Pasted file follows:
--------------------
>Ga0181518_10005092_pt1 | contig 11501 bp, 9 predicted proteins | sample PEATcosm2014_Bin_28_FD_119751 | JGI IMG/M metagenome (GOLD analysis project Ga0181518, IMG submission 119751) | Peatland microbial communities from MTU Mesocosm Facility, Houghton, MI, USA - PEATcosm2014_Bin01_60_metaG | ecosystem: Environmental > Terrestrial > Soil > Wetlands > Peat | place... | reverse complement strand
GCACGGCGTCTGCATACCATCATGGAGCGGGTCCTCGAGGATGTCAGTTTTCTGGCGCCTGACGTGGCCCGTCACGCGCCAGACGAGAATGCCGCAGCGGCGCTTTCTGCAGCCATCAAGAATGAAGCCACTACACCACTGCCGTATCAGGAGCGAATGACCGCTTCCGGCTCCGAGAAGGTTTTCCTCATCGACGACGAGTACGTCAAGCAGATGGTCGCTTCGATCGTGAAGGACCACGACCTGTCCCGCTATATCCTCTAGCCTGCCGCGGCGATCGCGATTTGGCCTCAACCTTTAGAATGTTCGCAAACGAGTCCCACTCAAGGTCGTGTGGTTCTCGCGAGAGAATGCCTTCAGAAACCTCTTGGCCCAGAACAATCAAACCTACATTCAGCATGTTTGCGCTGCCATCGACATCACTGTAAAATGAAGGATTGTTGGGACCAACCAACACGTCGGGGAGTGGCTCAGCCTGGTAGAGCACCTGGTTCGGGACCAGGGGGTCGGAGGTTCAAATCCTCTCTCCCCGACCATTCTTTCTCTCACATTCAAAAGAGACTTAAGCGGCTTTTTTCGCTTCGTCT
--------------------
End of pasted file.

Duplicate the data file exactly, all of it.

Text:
>Ga0181518_10005092_pt1 | contig 11501 bp, 9 predicted proteins | sample PEATcosm2014_Bin_28_FD_119751 | JGI IMG/M metagenome (GOLD analysis project Ga0181518, IMG submission 119751) | Peatland microbial communities from MTU Mesocosm Facility, Houghton, MI, USA - PEATcosm2014_Bin01_60_metaG | ecosystem: Environmental > Terrestrial > Soil > Wetlands > Peat | place... | reverse complement strand
GCACGGCGTCTGCATACCATCATGGAGCGGGTCCTCGAGGATGTCAGTTTTCTGGCGCCTGACGTGGCCCGTCACGCGCCAGACGAGAATGCCGCAGCGGCGCTTTCTGCAGCCATCAAGAATGAAGCCACTACACCACTGCCGTATCAGGAGCGAATGACCGCTTCCGGCTCCGAGAAGGTTTTCCTCATCGACGACGAGTACGTCAAGCAGATGGTCGCTTCGATCGTGAAGGACCACGACCTGTCCCGCTATATCCTCTAGCCTGCCGCGGCGATCGCGATTTGGCCTCAACCTTTAGAATGTTCGCAAACGAGTCCCACTCAAGGTCGTGTGGTTCTCGCGAGAGAATGCCTTCAGAAACCTCTTGGCCCAGAACAATCAAACCTACATTCAGCATGTTTGCGCTGCCATCGACATCACTGTAAAATGAAGGATTGTTGGGACCAACCAACACGTCGGGGAGTGGCTCAGCCTGGTAGAGCACCTGGTTCGGGACCAGGGGGTCGGAGGTTCAAATCCTCTCTCCCCGACCATTCTTTCTCTCACATTCAAAAGAGACTTAAGCGGCTTTTTTCGCTTCGTCT